Your beard makes you look powerful, dominant and down right sexy. It wasn’t always this way. The majority of the 1800s was a clean shaven era. If you were a person of note you were smooth and clean shaven. Growing a beard during this time would have a been an explicit F U to the establishment and an indication of withdrawal from civilized society.

This all changed in the mid-Victorian period, which was dominated by exploration, hunting and climbing. These adventurers exploring the far reaches of the planet, often times spending weeks on end in the wilderness, let their man mane grow long and thick. As these adventurers grew more prominent in society, the beard became a symbol of prestige and represented ruggedness. It was quickly emulated by many men hoping to aspire to be more like their bearded elders.

However, around 1850 the beard starts to evolve into something more than a manliness indicator, it is perceived as a medical benefit. According to British medical historian Alun Withey from the University of Exeter, doctors would prescribe beards to cure or ward off alignments, such as sore throat. How one would ask? By acting as a natural air filter.

During this time, air quality was of paramount concern and a beard was thought to capture impurities before one inhaled them. One interesting anecdote from Dr. Withey’s fantastic essay, The Medical Case for Beards in the 19th Century, excerpt from a letter Mr. William Johnston to the Gloucester Chronicle of 23 January 1892:

I was induced by my medical man, the late Mr J.P. Hearne, about 42 years ago, to give up shaving and let my beard and moustache grow. I was just getting the better of a very severe attack when the old doctor remarked to me ” Johnston, I advise you to give up shaving and let your beard and moustache grow, which, if you do, I believe you will not suffer again with such bad sore throat.”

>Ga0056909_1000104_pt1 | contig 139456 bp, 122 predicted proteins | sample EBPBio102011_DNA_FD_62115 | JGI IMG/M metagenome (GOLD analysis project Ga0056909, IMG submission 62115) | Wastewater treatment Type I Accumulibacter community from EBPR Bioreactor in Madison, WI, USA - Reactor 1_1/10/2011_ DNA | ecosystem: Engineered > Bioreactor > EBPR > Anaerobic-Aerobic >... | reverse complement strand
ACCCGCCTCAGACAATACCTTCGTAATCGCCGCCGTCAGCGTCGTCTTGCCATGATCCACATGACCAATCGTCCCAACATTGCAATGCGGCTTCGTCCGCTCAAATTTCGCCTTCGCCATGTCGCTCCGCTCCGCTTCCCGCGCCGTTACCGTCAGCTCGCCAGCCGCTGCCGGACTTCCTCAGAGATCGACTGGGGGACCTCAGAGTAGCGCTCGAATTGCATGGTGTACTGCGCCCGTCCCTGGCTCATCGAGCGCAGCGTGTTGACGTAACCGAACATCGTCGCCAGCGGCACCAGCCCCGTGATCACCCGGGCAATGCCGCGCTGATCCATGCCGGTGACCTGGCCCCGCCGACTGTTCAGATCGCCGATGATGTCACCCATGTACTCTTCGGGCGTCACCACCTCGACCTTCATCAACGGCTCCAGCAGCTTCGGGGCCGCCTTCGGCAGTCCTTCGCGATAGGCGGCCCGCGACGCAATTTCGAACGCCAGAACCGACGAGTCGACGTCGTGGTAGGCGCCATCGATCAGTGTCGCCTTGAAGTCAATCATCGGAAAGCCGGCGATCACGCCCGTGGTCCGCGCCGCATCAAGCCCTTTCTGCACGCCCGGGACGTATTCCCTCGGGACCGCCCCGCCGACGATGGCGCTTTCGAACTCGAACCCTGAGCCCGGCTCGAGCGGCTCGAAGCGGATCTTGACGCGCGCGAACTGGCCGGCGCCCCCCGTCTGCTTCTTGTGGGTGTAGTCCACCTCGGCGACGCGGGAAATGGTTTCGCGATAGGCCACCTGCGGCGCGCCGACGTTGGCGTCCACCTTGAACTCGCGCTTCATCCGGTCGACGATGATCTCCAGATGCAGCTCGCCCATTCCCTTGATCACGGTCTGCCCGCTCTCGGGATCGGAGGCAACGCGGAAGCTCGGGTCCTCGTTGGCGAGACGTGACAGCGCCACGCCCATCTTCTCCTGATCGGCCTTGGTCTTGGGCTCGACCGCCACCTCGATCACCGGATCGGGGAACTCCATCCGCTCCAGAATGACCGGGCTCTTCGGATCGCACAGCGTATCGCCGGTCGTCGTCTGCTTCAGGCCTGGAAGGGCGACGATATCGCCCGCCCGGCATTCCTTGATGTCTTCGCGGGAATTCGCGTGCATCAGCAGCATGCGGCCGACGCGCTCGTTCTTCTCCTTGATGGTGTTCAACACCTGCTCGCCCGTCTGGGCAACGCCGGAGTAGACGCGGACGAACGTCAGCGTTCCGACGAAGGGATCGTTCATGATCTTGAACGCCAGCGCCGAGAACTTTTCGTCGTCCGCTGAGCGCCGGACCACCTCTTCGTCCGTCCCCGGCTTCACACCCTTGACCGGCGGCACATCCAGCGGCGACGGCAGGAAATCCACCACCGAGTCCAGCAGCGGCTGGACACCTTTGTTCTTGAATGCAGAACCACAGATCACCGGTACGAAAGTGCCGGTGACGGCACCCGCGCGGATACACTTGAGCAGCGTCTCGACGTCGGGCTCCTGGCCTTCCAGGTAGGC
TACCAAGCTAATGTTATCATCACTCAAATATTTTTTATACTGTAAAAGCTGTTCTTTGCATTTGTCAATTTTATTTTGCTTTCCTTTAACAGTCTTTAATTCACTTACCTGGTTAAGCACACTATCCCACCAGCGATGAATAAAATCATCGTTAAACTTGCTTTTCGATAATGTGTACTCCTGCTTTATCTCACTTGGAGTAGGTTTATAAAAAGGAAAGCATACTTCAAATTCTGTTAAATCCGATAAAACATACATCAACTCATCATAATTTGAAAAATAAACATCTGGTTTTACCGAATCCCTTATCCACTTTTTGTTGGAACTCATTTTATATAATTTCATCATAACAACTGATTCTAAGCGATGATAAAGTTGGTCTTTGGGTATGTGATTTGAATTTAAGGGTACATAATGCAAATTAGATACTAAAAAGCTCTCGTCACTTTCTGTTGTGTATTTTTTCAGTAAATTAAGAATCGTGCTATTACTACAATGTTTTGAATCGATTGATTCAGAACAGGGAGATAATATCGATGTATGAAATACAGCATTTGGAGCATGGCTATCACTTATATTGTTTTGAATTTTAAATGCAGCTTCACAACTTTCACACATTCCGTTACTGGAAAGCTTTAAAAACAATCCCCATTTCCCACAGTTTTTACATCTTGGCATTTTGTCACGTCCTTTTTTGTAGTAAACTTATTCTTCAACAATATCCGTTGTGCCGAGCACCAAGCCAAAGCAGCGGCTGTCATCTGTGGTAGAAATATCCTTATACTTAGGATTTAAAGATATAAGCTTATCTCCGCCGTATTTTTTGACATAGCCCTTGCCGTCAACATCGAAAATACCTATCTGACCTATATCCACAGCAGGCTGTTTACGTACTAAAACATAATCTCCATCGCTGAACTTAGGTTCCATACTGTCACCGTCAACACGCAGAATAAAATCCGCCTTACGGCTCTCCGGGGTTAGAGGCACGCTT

I took his advice, and have not had a sore throat since, and it was the opinion of many of my friends and acquaintances in Gloucester that the moustache and beard was a great improvement to my looks and added immensely to the dignity of my countenance, so much so that a great many of them began to cultivate the beard and moustache, and amongst them a very prominent druggist (Mr Tucker) and woolen draper (Mr F.C.Newman) and within a very few years beards and moustaches were cultivated by hundreds in Gloucester and neighbourhood, and are now almost universal.

To be fair, Germ Theory was emerging and that would be utterly terrifying to find out there are all these invisible things trying to kill me. There was a lot of crazy quack science being prescribed back then (and now). However, looking like a manly rugged adventurer with a built in air filter is a world I don’t mind living in. So if you want air filter on your face, grow a beard.

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